Joel Ellington came in from the foyer where he’d been greeting church members and almost timidly took a place behind Melanie.

“Hello,” he said, a question in his voice. “I think we’ve met, but I can’t quite put my finger on your name.”

She smiled. “We, um…bumped into each other at my office the other day.”

His furrowed brow told her he still didn’t remember. “I’m sorry … I’ve met so many new people this week … ”

“You we re leaving By Design—the graphic arts firm where I work.”

He grimaced comically. “Ooh … you meant that ‘bumped into’ literally. I remember now. I’m so sorry. I practically knocked you off your feet.”

Oh, if you only knew how true that was. She felt her skin flush at the impulsive thought and quickly pushed it from her mind. She held out her hand. “I’m Melanie LaSalle.”

“Nice to meet you, Melanie.” He let go of her hand and dipped his head sheepishly. “I hope there wasn’t any permanent damage.”

“I think I’ll live,” she said lightly, still smiling.

He turned and craned his neck toward the buffet table, looking genuinely worried. “Do you think there’ll be anything left by the time we get up there?”

“I have never yet gone away from one of these dinners hungry,” she promised. “I don’t think you have anything to worry about.”

As the line crept forward, Melanie struggled to think of something to say. “I enjoyed what you had to say this morning, Mr. Ellington,” she said finally.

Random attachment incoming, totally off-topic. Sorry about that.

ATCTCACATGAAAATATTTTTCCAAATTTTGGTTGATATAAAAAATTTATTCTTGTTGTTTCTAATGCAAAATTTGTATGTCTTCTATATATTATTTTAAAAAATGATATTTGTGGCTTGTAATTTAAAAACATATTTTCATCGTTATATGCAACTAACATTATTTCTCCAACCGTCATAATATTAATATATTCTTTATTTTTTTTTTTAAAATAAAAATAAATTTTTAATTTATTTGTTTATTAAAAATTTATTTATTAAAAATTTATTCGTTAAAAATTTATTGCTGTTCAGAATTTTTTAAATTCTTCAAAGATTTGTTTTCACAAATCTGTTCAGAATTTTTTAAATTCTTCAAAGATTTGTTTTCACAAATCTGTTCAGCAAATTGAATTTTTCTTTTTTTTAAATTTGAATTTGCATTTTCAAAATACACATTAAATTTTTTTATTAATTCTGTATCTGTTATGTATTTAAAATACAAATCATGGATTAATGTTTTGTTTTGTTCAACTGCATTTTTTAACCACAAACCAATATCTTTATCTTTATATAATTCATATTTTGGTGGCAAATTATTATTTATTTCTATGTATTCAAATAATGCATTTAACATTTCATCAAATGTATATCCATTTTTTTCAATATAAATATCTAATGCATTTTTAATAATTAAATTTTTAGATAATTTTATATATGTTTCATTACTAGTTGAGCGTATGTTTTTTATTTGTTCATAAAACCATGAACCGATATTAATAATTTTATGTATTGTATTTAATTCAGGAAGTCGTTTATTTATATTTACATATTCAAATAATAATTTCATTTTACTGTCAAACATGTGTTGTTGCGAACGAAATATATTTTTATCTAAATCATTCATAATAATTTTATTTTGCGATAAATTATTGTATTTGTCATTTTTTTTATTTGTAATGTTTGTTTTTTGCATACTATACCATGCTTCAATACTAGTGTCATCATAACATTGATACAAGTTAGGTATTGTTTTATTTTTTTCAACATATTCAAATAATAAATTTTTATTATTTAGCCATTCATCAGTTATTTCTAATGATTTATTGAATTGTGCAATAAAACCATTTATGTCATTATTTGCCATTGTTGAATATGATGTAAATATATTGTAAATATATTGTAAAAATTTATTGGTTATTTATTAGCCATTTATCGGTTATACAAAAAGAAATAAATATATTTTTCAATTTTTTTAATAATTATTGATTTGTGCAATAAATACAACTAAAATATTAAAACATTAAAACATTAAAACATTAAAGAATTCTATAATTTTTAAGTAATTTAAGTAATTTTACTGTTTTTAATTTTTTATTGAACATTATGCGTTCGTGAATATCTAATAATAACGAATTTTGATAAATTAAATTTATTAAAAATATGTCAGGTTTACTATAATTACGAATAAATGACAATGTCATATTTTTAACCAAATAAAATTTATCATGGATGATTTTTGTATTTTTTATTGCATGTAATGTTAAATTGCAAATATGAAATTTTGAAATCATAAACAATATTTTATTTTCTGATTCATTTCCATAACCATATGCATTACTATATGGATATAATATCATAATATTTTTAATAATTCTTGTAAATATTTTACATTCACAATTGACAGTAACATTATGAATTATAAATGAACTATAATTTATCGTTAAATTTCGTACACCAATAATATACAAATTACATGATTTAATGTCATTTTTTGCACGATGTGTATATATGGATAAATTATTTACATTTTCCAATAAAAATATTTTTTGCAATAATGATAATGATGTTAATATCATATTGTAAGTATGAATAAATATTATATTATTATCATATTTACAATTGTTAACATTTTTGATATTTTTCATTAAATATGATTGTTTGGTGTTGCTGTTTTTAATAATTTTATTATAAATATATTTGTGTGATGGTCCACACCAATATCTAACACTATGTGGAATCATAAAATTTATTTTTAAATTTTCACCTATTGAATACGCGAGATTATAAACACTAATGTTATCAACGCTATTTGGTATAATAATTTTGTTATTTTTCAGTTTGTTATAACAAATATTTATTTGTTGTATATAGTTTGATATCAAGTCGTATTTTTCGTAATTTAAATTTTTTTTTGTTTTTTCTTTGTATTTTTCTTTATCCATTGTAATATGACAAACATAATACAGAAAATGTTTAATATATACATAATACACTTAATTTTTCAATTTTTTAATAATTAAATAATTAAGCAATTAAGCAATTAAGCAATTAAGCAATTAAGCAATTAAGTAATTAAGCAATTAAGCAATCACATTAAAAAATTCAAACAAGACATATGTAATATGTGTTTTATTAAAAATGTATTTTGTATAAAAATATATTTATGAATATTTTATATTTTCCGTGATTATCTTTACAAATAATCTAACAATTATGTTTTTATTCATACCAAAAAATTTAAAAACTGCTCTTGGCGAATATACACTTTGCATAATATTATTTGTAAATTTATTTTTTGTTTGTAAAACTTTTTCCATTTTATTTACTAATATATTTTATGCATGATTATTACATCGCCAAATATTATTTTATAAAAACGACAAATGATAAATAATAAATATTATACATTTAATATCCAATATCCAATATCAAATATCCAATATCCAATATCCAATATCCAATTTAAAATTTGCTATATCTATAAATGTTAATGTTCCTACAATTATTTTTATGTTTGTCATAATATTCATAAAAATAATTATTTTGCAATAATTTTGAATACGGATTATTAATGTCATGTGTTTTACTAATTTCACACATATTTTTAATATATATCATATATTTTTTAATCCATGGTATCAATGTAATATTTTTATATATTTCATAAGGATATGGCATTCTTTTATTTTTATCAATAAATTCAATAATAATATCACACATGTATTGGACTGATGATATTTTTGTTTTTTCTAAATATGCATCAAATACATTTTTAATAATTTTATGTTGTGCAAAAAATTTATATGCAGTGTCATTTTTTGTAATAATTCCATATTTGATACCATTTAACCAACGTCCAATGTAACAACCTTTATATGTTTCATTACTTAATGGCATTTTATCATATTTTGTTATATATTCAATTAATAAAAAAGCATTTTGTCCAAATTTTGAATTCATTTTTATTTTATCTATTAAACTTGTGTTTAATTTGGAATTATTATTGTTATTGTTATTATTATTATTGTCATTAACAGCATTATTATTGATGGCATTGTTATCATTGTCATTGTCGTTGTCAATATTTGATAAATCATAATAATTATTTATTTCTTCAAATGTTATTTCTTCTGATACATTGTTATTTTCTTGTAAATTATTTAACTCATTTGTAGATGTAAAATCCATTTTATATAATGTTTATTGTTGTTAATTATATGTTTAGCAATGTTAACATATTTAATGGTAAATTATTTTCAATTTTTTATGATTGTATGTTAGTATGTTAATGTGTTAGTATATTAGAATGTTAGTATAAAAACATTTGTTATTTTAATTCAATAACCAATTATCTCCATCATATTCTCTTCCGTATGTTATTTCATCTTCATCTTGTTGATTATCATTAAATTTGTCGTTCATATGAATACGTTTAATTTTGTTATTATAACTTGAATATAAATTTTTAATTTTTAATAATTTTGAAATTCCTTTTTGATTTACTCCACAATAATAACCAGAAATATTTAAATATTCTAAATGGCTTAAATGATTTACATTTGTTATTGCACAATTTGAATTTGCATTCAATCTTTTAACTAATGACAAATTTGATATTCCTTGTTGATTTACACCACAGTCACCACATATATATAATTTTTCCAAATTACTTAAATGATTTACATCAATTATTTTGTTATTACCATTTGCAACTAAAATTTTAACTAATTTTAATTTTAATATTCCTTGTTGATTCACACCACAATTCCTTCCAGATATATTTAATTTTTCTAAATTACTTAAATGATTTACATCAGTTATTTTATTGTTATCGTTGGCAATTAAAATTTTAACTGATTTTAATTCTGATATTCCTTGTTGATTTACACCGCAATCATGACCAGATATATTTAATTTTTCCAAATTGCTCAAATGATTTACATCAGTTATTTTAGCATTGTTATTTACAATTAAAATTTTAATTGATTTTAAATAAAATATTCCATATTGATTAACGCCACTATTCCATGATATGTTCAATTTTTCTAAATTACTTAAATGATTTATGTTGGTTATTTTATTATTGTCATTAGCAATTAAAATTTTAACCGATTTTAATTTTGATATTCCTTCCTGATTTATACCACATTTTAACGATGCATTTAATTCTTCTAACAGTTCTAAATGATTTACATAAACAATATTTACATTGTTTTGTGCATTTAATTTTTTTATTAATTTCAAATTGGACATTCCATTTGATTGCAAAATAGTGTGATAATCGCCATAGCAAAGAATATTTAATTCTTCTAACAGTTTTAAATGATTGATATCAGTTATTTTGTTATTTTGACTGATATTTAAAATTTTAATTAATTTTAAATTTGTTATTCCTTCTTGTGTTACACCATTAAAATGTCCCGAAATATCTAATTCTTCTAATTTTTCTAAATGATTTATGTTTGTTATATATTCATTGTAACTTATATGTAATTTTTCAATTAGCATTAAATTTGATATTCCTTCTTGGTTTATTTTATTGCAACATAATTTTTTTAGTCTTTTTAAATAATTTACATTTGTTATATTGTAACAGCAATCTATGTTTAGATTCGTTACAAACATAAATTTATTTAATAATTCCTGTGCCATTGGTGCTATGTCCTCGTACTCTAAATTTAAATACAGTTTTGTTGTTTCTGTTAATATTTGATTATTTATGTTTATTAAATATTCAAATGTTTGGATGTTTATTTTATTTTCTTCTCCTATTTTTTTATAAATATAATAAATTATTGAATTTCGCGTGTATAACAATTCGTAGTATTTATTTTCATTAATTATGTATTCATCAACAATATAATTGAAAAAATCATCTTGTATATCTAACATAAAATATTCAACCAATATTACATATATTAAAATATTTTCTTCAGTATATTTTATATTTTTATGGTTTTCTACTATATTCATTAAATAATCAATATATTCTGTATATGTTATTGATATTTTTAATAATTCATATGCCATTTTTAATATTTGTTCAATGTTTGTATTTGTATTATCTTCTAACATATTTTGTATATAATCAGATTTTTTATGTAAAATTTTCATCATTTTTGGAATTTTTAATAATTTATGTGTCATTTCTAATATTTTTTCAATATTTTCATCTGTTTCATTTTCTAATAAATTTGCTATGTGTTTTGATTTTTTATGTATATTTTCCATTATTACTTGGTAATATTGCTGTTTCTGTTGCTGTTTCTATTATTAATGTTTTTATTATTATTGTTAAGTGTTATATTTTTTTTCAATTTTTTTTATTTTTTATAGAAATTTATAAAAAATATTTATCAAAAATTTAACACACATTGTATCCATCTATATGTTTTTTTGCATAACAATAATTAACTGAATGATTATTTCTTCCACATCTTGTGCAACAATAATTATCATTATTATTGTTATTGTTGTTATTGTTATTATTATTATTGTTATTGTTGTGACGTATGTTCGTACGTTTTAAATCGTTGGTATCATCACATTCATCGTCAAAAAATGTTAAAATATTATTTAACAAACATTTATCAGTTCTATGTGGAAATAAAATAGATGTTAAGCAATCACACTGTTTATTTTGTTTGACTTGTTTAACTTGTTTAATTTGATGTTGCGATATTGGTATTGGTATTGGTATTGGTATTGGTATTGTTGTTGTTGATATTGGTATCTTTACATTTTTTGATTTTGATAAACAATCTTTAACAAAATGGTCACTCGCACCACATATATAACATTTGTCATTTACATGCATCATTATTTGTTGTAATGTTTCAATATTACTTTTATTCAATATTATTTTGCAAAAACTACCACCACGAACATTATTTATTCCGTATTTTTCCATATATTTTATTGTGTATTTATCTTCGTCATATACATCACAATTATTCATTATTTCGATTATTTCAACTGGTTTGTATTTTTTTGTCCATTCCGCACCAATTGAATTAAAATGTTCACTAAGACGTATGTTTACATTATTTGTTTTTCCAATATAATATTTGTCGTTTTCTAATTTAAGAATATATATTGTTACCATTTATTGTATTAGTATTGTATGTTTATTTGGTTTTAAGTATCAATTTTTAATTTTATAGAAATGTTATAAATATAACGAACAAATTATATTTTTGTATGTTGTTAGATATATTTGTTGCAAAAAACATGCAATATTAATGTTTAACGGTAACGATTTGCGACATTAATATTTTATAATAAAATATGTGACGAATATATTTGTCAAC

“Well, thank you. I am feeling very welcome here. And please… call me Joel. I’m not one for formalities. Have you attended this church for long?”

“Since the very first Sunday we held services.”

“A chahter member, huh?”

She couldn’t hide a grin.

“Did I say something funny?” he asked, clearly puzzled.

“I’m sorry. It’s just…your accent. It’s charming,” she added quickly, “but that East Coast twang is pretty rare in this part of the country.”

Now it was his turn to laugh. “And I thought y’all were the ones with the accent,” he said in a bad Southern drawl.

“Us? Y’all have obviously never been down to Texas—or Alabama, for that matter.” She attempted the Southern belle inflection, painfully aware that she was flirting with him. She cleared her throat and reverted to her normal voice. “To answer your question, yes, I am a charter member. My husband’s parents were good friends of Pastor Black. He’s the one who started Cornerstone. My husband and I followed them here as newlyweds. Maybe you’ve already met my in-laws? Jerry and Erika LaSalle? Jerry is one of the deacons.”